Apparently Silicon Labs (Nasdaq:SLAB) still has work left to do in finding the right mix of products and addressable markets. Although this chip company's current results aren't all that bad, the uncertainty about growth and margins is likely to weigh on the shares. The stock does look cheap today, but it's difficult to feel confident about a company that always seems to be in transition.

See: Industry Handbook: The Semiconductor Industry

Reasonable First Quarter Results
Silicon Labs did fine on the top line, as year-on-year growth of 5% (and a 1% sequential decline) led to a small revenue beat. Growth was helped by better sales of LCD TV tuners and touch controllers used in Samsung's Galaxy Wave Y. Overall, the company's broadcast business saw flat sequential performance, while broad-based was up 4%, and access declined 10%.

Margins are where things get a little more complicated. Gross margin was rather weak (down more than a point sequentially), largely because of the higher revenue contribution of lower-margin video chips. Management did well controlling operating expenses, though, and operating income improved 11% from the fourth quarter.

See: A Look At Corporate Profit Margins

Trying to Outrun Its Legacy
One of the challenges for Silicon Labs is to transition from so-called "legacy" addressable markets with less dynamic growth potential to more exciting growth markets. This is an inexact and subjective process, but one that management is taking seriously.

Management mentioned that it was re-evaluating its future in the touch controller space. While this is still a solid volume-growth market, Silicon Labs hasn't been able to get much traction outside of the low end. Management mentioned increased competition from Asia, but I suspect the cost of innovation and competing with Atmel (Nasdaq:ATML) and Cypress (Nasdaq:CY) is also a consideration. Simply put, Silicon Labs is in an uncomfortable place between cheaper lower-end Asian suppliers and more advanced U.S. offerings.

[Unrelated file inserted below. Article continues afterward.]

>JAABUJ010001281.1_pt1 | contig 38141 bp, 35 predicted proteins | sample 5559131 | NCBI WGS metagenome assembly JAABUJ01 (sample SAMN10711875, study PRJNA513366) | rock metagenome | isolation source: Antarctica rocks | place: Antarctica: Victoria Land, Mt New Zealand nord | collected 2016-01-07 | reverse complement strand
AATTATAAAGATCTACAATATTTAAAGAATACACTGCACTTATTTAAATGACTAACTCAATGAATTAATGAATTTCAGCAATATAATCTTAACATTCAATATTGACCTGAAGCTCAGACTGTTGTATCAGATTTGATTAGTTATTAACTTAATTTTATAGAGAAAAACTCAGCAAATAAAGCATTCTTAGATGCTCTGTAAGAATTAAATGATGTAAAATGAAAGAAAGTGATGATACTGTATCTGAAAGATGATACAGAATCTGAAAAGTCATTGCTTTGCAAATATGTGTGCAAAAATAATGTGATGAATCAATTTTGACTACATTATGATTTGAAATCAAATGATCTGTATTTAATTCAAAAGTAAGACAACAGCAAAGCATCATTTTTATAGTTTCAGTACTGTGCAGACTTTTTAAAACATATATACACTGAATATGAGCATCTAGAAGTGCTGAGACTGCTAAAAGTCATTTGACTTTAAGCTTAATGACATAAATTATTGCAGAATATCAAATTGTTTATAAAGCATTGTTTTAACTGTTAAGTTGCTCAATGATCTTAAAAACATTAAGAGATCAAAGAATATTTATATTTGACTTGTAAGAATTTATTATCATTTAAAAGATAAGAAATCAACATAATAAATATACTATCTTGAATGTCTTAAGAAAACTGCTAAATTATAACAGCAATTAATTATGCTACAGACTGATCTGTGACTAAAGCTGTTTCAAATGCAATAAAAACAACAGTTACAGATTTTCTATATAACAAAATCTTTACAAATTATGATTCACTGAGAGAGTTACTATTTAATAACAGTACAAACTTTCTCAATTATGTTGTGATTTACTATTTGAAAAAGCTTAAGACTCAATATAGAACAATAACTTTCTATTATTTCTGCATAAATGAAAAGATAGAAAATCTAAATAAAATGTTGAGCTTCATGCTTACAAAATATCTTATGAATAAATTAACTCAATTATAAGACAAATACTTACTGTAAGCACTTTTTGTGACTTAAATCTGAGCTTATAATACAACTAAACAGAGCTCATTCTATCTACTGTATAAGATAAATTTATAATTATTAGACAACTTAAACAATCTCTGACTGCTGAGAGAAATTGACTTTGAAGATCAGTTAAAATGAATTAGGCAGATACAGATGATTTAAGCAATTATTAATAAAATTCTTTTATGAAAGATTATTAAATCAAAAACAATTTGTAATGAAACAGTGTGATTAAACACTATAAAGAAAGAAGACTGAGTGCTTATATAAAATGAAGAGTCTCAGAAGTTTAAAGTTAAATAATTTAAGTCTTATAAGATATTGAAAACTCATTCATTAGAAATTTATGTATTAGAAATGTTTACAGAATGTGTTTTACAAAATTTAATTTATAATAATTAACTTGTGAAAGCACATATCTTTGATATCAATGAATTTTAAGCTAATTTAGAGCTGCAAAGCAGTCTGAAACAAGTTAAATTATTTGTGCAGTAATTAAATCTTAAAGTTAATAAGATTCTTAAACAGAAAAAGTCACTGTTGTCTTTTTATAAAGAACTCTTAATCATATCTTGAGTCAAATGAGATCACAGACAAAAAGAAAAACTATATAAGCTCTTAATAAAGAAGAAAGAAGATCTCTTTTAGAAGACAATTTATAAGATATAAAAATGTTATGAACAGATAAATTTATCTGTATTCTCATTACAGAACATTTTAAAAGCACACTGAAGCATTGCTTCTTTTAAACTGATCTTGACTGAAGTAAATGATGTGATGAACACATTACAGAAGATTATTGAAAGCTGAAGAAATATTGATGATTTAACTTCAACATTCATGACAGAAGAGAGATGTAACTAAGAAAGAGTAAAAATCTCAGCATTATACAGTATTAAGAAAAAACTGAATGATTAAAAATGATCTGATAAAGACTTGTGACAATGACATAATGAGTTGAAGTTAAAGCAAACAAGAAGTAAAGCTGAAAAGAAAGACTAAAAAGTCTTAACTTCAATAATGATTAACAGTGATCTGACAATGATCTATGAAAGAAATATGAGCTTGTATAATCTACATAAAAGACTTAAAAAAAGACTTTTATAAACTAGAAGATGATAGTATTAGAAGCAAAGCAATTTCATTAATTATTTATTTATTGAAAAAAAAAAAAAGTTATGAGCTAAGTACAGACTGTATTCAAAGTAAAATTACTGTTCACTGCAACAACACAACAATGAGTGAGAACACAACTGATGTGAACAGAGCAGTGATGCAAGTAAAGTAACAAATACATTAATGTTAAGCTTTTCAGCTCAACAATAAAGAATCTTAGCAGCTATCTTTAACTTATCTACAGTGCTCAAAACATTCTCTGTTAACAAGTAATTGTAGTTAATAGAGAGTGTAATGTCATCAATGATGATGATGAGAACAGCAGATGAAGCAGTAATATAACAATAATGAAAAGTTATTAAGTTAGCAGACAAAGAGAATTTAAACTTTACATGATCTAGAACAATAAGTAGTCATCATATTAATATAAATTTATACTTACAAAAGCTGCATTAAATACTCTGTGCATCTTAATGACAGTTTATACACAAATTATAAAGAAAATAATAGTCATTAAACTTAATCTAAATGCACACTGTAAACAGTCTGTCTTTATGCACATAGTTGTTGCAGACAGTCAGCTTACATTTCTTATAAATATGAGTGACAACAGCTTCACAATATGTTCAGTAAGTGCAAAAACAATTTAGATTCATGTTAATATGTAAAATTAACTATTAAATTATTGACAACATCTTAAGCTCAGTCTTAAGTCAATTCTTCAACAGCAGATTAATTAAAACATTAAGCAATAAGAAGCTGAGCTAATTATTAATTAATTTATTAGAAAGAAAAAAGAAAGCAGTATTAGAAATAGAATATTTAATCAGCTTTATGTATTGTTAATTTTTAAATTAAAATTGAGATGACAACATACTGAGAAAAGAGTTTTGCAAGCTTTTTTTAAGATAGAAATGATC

If touch is no longer a growth market for Silicon Labs, a rough back-of-the-envelope calculation suggests that about one-third of Silicon Labs' business could be considered "legacy" and the video business could be heading in that same direction. This puts a lot of pressure on the company to identify new growth markets, including considering more deals. Remember, too, that companies like Texas Instruments (Nasdaq:TXN) and Maxim (Nasdaq:MXIM) want growth and are likely looking at broadly similar markets.

The Bottom Line
Silicon Labs flummoxes me. On one hand, management seems to have a keen focus on profitable growth and a willingness to exit businesses ahead of them becoming commoditized. Management has also done a reasonably good job of identifying and pursuing new growth opportunities. Unfortunately, this is an up-and-down process and Silicon Labs' revenue trajectory is more volatile than many investors want.

This has been a good stock for contrarian investors willing to buy into the bad news and sell into the good, but that's not a strategy that comes easily to most investors. Silicon Labs has a clean balance sheet and plenty of ammunition with which to pursue deals, but investors should understand the risk that this stock stagnates while other chip stocks enjoy solid recoveries.

I do believe that Silicon Labs is undervalued, and maybe more than 30%. I have to confess that a lot of the cash flow growth I predict is based on the belief that management "will do something," as opposed to identifiable growth in current businesses. That ups the risk in these shares, but then Silicon Labs has never been the safe pick in chips.

See: Value Investing: Finding Undervalued Stocks

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